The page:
We ask again. What are one or two things do you want to be better in 2018 than they were in 2017? Are your finances in shambles? How’s your marriage or key relationship? What condition is your spiritual life in? Is that new job or promotion working out the way you wanted it to? What about your health and diet goals? We could ask about many other areas here but you get the point.

Which areas of your life could use a tune-up, or maybe a complete overhaul? What are you doing about it? Are you simply hoping things get better? Or are you stating priorities, setting goals, taking your first steps, and getting help from others when needed?

Look, it’s up to you. If you are like the rest of us and there are some areas in need of work (minor or major), then make 2018 your year. You can do this! You need to do this! You know you do!

Where do you start? Here’s a few basic steps to get you started:

  • Take plenty of quiet time (an entire day or more if you have to) and prayerfully consider where your life is and where you want it to be.
  • Envision what your life will be like one year from now when the changes you are expecting actually occur.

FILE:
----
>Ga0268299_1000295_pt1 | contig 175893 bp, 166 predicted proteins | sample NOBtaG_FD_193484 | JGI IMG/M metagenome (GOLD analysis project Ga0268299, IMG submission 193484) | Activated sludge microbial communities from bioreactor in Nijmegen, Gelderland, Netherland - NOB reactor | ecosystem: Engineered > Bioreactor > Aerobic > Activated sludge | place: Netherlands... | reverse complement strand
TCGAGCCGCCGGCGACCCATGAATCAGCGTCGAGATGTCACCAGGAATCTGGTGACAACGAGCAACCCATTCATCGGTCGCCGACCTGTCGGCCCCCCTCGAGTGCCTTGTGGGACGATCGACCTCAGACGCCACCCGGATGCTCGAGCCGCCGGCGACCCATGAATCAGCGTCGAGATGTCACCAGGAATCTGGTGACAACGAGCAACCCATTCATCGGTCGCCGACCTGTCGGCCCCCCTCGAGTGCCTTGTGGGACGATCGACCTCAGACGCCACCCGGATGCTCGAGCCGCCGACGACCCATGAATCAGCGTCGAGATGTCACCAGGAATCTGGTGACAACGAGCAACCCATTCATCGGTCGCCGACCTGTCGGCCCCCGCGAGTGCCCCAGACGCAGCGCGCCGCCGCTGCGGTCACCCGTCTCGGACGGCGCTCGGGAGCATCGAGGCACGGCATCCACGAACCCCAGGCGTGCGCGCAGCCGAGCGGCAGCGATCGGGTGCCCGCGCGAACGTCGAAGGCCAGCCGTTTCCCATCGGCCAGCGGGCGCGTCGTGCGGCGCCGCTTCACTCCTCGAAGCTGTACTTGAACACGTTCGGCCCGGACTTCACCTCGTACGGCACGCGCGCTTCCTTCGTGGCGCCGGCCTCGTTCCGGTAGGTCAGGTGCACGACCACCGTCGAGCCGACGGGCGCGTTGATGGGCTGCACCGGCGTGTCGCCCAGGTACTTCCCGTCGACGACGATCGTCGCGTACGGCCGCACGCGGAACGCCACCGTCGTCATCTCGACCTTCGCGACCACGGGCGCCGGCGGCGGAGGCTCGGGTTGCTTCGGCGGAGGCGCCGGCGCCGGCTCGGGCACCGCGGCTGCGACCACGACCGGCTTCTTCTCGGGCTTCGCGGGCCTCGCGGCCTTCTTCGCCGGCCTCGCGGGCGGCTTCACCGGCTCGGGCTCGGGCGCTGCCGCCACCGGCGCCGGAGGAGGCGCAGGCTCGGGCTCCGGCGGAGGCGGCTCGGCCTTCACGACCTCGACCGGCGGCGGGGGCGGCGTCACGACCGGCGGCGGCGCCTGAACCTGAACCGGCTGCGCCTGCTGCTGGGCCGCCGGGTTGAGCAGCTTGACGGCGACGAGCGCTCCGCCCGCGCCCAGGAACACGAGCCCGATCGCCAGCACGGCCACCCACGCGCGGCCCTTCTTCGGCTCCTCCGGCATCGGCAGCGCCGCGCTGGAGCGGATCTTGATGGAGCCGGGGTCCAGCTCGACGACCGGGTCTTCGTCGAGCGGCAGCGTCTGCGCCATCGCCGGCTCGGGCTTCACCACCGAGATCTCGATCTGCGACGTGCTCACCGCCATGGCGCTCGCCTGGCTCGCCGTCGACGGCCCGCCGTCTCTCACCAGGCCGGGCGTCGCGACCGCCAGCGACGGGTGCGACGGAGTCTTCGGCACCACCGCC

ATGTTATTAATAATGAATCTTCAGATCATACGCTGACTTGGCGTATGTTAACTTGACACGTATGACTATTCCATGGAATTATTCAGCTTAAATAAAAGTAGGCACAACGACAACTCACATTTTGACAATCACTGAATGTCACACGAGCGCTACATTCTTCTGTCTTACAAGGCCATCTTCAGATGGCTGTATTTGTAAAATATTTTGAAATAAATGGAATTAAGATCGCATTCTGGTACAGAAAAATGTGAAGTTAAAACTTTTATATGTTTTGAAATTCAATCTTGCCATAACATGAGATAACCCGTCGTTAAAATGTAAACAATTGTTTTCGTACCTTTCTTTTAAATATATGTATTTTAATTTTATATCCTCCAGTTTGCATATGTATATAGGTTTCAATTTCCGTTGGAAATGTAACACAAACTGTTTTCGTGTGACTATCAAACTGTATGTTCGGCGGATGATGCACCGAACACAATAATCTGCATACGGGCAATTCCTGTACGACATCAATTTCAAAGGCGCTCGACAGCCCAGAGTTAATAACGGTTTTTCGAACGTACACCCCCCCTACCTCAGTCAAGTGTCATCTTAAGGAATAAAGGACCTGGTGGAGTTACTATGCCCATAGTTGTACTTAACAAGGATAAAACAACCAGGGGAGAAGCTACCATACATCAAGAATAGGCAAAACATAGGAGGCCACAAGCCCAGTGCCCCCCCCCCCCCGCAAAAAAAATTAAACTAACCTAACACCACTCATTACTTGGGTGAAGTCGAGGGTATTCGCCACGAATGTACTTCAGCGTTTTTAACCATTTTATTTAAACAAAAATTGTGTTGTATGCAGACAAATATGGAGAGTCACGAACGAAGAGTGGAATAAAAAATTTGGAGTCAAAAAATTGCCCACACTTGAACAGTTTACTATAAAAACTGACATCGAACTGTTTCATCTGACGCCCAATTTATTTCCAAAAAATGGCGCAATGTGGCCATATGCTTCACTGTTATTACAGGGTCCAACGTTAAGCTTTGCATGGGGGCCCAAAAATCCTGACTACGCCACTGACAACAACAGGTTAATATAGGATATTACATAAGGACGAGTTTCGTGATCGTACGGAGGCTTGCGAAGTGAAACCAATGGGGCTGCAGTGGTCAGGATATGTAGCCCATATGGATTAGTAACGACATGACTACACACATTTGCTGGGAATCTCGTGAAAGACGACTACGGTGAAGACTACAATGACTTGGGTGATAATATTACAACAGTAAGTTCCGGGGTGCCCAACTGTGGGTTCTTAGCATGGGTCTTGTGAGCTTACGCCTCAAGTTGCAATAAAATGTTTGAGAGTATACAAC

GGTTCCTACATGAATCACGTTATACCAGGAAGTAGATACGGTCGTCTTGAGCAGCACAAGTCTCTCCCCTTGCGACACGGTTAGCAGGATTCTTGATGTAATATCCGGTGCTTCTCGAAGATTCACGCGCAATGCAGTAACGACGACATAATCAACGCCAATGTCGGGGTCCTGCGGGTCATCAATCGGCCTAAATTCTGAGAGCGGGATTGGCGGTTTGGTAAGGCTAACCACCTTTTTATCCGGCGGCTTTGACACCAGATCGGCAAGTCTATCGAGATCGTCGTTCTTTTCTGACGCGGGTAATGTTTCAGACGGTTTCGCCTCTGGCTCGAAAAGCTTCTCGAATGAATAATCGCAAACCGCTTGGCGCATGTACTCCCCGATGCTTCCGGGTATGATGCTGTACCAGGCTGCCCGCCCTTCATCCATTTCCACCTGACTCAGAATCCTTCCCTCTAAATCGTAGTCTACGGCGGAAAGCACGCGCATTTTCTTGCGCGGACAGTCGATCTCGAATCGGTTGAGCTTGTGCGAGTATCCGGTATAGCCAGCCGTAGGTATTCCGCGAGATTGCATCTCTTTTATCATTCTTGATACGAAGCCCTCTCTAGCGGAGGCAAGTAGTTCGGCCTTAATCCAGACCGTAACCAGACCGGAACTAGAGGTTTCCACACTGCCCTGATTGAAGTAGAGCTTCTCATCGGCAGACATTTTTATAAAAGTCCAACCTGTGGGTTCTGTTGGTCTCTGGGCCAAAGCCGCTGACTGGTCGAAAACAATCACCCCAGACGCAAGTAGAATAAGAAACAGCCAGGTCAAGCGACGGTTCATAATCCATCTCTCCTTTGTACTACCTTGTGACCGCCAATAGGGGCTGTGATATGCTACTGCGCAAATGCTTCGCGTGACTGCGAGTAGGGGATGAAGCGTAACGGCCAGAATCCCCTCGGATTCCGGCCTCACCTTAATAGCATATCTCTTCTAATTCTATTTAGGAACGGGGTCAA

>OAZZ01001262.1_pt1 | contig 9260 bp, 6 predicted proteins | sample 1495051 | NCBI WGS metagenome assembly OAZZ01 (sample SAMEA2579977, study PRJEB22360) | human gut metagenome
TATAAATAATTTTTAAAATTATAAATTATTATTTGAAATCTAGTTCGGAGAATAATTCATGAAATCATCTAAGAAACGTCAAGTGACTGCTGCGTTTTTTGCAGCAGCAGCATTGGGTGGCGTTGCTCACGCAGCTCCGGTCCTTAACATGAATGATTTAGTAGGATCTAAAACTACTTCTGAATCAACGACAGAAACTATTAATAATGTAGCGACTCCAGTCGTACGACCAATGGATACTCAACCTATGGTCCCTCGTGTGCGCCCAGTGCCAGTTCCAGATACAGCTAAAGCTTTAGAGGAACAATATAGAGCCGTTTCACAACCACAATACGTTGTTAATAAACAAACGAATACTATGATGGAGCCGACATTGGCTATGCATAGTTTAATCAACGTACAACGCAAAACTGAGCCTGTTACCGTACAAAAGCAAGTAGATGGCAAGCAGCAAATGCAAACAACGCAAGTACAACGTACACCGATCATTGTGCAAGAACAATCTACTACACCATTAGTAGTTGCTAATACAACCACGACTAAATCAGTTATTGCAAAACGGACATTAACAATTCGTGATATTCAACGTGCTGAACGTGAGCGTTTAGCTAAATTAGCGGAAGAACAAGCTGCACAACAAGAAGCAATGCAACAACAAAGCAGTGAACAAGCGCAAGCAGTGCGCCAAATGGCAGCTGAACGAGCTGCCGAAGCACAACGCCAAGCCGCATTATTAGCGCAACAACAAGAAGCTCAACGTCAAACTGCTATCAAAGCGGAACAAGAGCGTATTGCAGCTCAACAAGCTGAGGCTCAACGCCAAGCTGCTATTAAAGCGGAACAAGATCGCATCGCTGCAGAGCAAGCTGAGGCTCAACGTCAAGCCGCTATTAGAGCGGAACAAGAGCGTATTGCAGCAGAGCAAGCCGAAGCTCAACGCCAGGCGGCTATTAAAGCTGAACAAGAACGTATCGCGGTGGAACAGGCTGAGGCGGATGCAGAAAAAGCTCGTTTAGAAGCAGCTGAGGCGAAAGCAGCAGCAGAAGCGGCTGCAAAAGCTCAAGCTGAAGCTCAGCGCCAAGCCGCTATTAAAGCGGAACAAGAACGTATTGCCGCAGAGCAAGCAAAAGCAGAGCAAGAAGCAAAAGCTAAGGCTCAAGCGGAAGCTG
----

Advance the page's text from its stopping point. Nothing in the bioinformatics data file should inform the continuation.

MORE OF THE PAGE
• Decide what needs to happen in the first month. Then the second, third, etc.
  • Seek out experts to guide, encourage, and keep you on track. A coach, for example.
  • Start expecting a new, better you!

Move beyond hope in 2018. Start expecting greater things than you ever imagined.

Drop us a note if we can help.

 

Blessings on your continuing journey,

Bob and Susan Karcher

Authors | Speakers | Coaches

www.WhoAreTheJonesesAnyway.com

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How the Grinch Saved Christmas

 

It’s that time again. The season for giving is upon us. The Christmas music is playing, the tree lots are open, and a few lights are going up in the neighborhood. It all sounds idyllic, doesn’t it? But, the truth is, the real meaning of Christmas has been lost in all of the consumerism. Black Friday now actually starts on Thursday, Thanksgiving Day! Why sit around and spend time with your family and friends when you can go buy something on sale?

It all makes me think of the Dr. Seuss classic, How the Grinch Stole Christmas. We’ve all read this classic story by Dr. Seuss about the cranky, mean, Grinch trying to steal Christmas from all the Whos in Whoville. He snuck in late one Christmas Eve and stole their wrapped presents and cheerful decorations that awaited the Whos on Christmas morning.